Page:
Compare any two graphics cards:
GeForce GT 240 GDDR5 vs GeForce GT 430
IntroThe GeForce GT 240 GDDR5 uses a 40 nm design. nVidia has set the core frequency at 550 MHz. The GDDR5 RAM is set to run at a speed of 850 MHz on this model. It features 96 SPUs along with 32 Texture Address Units and 8 ROPs.
Compare all that to the GeForce GT 430, which features a GPU core clock speed of 700 MHz, and 512 MB of GDDR3 memory running at 900 MHz through a 128-bit bus. It also features 96 Stream Processors, 16 Texture Address Units, and 4 ROPs.
(No game benchmarks for this combination yet.)
Power Usage and Theoretical Benchmarks
Power Consumption (Max TDP)
The GeForce GT 240 GDDR5 should in theory perform quite a bit faster than the GeForce GT 430 overall. (explain)
Texel RateThe GeForce GT 240 GDDR5 is much (about 57%) more effective at AF than the GeForce GT 430. (explain)
Pixel RateThe GeForce GT 240 GDDR5 is quite a bit (approximately 57%) better at full screen anti-aliasing than the GeForce GT 430, and also should be capable of handling higher screen resolutions while still performing well. (explain)
Please note that the above 'benchmarks' are all just theoretical - the results were calculated based on the card's specifications, and real-world performance may (and probably will) vary at least a bit.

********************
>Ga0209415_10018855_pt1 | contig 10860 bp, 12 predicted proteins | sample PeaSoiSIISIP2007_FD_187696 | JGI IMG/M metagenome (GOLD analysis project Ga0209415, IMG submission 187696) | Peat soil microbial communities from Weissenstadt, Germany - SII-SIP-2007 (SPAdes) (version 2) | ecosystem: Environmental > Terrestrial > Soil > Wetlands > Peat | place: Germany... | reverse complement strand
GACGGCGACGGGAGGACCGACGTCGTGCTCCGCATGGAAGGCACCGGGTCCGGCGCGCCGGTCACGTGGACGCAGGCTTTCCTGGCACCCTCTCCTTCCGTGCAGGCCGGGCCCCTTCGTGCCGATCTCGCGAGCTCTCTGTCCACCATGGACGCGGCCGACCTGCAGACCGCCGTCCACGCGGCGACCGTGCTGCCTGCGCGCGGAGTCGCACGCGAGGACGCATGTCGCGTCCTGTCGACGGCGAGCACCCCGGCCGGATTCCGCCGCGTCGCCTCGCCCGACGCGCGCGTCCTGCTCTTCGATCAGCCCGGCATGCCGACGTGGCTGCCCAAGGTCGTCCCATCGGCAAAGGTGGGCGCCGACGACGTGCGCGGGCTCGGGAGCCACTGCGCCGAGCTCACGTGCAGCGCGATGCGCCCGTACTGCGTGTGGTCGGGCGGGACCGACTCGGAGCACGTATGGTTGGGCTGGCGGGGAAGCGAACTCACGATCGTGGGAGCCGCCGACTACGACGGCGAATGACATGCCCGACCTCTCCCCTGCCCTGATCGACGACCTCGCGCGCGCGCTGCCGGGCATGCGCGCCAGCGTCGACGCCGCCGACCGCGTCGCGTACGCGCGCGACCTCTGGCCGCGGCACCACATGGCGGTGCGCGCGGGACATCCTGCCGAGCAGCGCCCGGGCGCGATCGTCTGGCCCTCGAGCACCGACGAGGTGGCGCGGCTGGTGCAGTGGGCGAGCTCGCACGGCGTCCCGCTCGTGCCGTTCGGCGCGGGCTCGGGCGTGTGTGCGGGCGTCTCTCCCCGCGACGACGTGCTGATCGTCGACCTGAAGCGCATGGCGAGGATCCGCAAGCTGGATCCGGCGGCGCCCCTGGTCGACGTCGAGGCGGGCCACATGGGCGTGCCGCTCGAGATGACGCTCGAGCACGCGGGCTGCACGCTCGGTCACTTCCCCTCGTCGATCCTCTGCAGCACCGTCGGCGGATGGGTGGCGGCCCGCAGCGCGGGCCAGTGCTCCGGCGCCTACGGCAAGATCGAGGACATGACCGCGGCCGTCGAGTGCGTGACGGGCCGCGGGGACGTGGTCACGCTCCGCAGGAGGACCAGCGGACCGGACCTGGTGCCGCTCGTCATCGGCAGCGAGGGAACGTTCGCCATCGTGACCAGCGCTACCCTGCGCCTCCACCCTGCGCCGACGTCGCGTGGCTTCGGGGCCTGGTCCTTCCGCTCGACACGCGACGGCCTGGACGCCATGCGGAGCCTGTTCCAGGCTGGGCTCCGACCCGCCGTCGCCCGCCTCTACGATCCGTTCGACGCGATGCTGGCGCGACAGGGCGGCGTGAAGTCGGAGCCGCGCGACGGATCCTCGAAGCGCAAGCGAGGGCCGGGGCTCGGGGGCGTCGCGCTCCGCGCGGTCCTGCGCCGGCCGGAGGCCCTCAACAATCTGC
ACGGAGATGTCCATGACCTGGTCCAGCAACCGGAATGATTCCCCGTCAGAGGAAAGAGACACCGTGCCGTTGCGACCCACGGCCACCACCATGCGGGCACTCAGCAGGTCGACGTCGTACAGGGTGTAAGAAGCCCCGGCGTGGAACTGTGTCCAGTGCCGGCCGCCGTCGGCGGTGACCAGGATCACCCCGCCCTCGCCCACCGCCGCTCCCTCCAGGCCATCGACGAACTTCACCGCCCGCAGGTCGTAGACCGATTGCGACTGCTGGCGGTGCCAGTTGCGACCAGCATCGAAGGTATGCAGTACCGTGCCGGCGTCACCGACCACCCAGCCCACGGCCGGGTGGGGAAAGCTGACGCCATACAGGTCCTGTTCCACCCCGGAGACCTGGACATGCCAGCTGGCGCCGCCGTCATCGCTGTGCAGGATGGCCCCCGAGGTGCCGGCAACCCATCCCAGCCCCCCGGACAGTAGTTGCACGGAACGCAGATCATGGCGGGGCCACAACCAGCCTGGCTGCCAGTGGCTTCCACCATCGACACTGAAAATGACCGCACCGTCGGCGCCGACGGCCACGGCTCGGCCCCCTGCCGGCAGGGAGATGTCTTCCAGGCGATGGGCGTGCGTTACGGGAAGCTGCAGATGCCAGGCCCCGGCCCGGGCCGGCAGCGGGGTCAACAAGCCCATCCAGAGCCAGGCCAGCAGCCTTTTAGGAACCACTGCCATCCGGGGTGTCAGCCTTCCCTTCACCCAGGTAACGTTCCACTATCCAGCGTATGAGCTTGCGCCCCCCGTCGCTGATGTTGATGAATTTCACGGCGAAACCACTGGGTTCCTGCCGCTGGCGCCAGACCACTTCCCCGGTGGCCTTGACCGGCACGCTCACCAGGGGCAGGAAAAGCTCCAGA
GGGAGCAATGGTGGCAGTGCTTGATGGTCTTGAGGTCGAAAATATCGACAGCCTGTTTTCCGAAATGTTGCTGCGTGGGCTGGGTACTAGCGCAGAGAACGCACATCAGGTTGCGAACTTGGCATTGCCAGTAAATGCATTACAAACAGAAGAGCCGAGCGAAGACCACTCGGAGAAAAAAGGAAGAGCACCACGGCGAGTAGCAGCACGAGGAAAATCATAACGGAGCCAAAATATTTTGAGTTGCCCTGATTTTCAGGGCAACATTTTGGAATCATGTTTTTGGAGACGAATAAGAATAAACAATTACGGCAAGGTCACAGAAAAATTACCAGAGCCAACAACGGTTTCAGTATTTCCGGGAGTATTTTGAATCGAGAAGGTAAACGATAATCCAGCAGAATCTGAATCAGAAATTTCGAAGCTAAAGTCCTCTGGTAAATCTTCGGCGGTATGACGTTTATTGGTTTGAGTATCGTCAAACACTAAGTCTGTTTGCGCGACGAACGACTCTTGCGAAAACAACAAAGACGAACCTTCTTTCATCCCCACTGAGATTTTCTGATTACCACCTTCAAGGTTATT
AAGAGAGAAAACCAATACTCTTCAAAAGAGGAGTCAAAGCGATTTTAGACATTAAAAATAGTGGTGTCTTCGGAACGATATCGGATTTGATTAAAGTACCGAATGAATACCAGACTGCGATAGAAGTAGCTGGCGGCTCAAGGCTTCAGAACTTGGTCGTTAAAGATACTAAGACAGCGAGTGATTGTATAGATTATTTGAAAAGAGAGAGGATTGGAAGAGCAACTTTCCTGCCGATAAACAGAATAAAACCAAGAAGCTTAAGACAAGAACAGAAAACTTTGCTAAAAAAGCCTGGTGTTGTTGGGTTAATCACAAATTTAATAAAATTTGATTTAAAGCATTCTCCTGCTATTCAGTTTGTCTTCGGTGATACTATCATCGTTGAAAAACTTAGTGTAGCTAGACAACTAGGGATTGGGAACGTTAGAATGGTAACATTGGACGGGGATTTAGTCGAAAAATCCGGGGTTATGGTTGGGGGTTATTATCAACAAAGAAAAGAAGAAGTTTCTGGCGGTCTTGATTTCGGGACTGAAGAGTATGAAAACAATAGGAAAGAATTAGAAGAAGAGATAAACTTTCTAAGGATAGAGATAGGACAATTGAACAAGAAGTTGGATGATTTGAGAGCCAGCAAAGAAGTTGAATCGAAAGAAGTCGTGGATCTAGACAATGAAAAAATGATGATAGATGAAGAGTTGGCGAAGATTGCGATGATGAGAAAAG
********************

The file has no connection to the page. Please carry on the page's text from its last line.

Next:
Please note that the price comparisons are based on search keywords - sometimes it might show cards with very similar names that are not exactly the same as the one chosen in the comparison. We do try to filter out the wrong results as best we can, though.
Memory Bandwidth: Memory bandwidth is the max amount of data (in units of MB per second) that can be moved past the external memory interface in one second. It is calculated by multiplying the card's bus width by its memory clock speed. If it uses DDR memory, it should be multiplied by 2 again. If DDR5, multiply by 4 instead. The better the memory bandwidth, the better the card will be in general. It especially helps with anti-aliasing, High Dynamic Range and high resolutions.
Texel Rate: Texel rate is the maximum number of texture map elements (texels) that are applied per second. This number is worked out by multiplying the total amount of texture units of the card by the core speed of the chip. The better the texel rate, the better the card will be at texture filtering (anisotropic filtering - AF). It is measured in millions of texels applied in a second.
Pixel Rate: Pixel rate is the maximum number of pixels that the graphics card could possibly record to its local memory in one second - measured in millions of pixels per second. The figure is calculated by multiplying the number of Render Output Units by the the core speed of the card. ROPs (Raster Operations Pipelines - also called Render Output Units) are responsible for outputting the pixels (image) to the screen. The actual pixel output rate also depends on many other factors, most notably the memory bandwidth - the lower the bandwidth is, the lower the ability to reach the max fill rate.